This article refers to the Louisiana Creole people of predominantly French origin. For the article about the Creole people of predominantly Canarian-Spanish origin, see "Isleños in Louisiana".
Louisiana Creole people (French: Créoles de Louisiane), are persons descended from the inhabitants of colonial Louisiana during the period of both French and Spanish rule. The term creole was originally used by French settlers to distinguish persons born in Louisiana from those born in the mother country or elsewhere. As in many other colonial societies around the world, creole was a term used to mean those who were "native-born". It also came to be applied to African-descended slaves and Native Americans who were born in Louisiana.   Louisiana Creoles share cultural ties, such as the traditional use of the French language [note 1] and predominantly practice Catholicism.
In the early 19th century, amid the Haitian Revolution, thousands of refugees both whites and free people of color from Saint-Domingue (affranchis or gens de couleur libres) arrived in New Orleans, often bringing their African slaves with them essentially doubling the city"s population. As more refugees were allowed in Louisiana, Haitian émigrés who had first gone to Cuba also arrived. These groups had strong influences on the city and its culture.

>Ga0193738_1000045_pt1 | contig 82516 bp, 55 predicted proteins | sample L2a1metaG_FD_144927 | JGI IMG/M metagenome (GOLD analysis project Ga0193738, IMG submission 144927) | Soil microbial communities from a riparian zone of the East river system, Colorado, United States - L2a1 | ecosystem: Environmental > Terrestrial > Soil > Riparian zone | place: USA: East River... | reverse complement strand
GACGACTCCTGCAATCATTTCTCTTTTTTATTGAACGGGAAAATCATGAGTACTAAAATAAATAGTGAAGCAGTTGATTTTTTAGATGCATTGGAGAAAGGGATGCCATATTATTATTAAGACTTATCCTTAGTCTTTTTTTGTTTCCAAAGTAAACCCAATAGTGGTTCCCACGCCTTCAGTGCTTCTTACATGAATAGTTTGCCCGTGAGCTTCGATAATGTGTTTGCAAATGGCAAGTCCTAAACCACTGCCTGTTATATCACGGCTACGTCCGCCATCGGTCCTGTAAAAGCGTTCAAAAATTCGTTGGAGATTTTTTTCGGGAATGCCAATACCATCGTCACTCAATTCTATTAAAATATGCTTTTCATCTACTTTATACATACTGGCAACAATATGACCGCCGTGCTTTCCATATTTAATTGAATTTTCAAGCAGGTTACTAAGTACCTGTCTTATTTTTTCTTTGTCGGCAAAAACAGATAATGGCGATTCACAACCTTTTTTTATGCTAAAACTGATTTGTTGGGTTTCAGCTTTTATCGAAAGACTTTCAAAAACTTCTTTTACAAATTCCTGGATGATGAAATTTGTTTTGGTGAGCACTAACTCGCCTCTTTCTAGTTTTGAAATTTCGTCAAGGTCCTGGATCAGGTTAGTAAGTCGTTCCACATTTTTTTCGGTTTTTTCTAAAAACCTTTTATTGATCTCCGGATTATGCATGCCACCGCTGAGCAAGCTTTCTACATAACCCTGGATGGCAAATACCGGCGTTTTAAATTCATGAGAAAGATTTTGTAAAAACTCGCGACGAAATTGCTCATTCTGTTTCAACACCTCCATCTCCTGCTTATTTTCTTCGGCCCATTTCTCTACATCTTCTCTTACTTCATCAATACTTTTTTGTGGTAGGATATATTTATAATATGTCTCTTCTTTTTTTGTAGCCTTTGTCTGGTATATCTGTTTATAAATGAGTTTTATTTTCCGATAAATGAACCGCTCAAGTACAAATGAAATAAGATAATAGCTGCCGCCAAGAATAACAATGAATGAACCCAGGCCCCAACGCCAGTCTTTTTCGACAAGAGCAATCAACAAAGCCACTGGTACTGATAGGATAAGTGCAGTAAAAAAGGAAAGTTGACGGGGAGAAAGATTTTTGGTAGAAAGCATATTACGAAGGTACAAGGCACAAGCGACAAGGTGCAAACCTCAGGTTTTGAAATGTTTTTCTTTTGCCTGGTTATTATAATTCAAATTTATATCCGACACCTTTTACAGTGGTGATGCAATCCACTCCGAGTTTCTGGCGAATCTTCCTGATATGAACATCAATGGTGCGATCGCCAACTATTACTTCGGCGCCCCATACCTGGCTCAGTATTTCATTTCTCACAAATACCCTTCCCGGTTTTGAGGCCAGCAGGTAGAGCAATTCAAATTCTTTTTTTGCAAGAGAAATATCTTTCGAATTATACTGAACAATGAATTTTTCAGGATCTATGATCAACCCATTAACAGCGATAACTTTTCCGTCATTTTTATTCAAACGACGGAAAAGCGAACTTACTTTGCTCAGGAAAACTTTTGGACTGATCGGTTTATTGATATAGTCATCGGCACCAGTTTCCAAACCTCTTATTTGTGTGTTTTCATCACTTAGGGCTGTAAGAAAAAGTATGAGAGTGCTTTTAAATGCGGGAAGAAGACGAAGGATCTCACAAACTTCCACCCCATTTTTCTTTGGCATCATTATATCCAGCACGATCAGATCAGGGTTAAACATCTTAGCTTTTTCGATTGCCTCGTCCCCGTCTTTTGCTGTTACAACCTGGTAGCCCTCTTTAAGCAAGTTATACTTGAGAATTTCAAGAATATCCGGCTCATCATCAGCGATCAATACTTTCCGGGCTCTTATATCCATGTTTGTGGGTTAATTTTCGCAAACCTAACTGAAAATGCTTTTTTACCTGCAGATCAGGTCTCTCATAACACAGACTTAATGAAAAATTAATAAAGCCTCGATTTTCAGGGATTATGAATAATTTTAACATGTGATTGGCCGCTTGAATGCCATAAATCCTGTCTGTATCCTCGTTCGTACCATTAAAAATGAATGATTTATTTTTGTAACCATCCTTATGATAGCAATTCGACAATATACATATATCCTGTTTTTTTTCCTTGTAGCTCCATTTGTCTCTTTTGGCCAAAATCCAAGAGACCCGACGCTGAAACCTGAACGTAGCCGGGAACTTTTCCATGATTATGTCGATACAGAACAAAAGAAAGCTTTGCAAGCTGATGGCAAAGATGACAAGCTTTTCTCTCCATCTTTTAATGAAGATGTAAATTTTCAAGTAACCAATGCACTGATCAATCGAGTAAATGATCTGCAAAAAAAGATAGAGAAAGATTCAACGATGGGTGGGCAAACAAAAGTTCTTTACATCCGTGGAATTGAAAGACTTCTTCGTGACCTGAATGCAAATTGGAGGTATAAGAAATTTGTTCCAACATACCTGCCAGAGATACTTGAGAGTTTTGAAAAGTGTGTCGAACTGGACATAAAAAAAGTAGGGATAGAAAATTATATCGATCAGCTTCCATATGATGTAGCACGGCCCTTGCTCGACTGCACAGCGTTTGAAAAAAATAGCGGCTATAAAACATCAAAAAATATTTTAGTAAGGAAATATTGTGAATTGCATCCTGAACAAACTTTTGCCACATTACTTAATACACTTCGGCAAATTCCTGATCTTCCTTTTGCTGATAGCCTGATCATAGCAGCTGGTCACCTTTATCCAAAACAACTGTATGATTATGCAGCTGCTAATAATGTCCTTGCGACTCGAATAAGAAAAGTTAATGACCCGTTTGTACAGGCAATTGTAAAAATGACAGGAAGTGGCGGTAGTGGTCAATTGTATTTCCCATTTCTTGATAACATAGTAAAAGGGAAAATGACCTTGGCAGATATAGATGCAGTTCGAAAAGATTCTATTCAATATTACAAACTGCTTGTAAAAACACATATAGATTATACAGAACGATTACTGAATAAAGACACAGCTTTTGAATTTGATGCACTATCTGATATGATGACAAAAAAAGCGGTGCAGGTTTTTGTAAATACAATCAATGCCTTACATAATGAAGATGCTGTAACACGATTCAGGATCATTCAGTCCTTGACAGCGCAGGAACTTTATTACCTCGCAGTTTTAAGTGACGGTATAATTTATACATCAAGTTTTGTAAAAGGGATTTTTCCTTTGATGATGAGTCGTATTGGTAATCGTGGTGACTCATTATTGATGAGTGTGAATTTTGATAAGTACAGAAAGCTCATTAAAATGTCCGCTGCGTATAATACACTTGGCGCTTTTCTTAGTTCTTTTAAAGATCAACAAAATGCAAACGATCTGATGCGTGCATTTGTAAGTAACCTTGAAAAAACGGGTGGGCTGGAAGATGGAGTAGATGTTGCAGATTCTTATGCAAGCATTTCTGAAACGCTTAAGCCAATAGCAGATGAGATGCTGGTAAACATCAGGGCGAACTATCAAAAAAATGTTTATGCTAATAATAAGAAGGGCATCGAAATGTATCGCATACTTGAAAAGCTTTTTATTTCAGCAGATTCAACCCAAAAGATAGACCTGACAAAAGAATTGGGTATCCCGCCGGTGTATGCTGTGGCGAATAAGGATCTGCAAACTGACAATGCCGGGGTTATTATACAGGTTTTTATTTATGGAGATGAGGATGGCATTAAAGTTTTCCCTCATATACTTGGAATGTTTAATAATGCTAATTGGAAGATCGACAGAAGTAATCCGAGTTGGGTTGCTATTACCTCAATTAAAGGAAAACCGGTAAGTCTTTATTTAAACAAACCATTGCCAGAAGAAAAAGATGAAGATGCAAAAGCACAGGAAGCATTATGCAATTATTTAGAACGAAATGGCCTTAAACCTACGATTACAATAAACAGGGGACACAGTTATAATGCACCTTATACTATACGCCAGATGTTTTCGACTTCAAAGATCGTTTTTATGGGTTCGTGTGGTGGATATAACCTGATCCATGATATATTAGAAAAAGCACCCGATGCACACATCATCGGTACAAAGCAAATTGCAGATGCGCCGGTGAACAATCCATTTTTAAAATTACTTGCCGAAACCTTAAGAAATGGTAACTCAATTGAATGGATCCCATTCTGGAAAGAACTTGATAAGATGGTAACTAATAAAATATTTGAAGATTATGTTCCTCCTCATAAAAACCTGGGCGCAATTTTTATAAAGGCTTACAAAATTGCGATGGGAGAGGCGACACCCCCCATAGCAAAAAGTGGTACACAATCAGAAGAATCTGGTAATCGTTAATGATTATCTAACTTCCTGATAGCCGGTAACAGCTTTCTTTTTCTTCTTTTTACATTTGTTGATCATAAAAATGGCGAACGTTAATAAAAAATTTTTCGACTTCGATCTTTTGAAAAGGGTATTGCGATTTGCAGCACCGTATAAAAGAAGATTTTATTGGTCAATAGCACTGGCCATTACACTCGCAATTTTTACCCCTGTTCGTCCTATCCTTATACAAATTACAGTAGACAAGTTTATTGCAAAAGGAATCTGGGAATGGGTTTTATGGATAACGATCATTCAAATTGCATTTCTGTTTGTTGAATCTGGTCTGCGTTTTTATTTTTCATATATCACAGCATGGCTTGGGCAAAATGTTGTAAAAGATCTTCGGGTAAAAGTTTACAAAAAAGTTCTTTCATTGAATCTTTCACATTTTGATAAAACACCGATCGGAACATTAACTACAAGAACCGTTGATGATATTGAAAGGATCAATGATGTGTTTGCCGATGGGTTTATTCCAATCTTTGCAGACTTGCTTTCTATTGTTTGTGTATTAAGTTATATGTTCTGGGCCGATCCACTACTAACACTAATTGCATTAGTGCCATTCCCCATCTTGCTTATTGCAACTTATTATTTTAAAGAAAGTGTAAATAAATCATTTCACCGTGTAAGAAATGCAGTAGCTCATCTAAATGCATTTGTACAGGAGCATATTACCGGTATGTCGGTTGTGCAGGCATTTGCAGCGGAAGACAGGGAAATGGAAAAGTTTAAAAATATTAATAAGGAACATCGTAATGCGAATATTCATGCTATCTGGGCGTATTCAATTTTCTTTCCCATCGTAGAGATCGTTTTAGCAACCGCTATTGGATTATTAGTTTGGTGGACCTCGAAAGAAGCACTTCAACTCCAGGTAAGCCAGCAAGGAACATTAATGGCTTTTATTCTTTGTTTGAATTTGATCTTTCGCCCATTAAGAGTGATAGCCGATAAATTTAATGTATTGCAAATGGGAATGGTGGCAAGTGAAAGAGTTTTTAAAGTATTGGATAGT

Later immigrants to New Orleans, such as Irish, Germans and Italians, also married into the Creole groups. Louisiana Creoles are mostly Catholic in religion. Through the 19th century, most spoke French and were strongly connected to French colonial culture. Only the small Spanish Creole communities of Saint Bernard Parish and Galveztown spoke Spanish. (Since the mid-twentieth century, the number of Spanish-speaking Creoles has declined in favor of English speakers, and few people under 80 years old speak Spanish.) They have maintained cultural traditions from the Canary Islands, where their ancestors came from, to the present. The varieties of Louisiana Creoles shaped the state"s culture,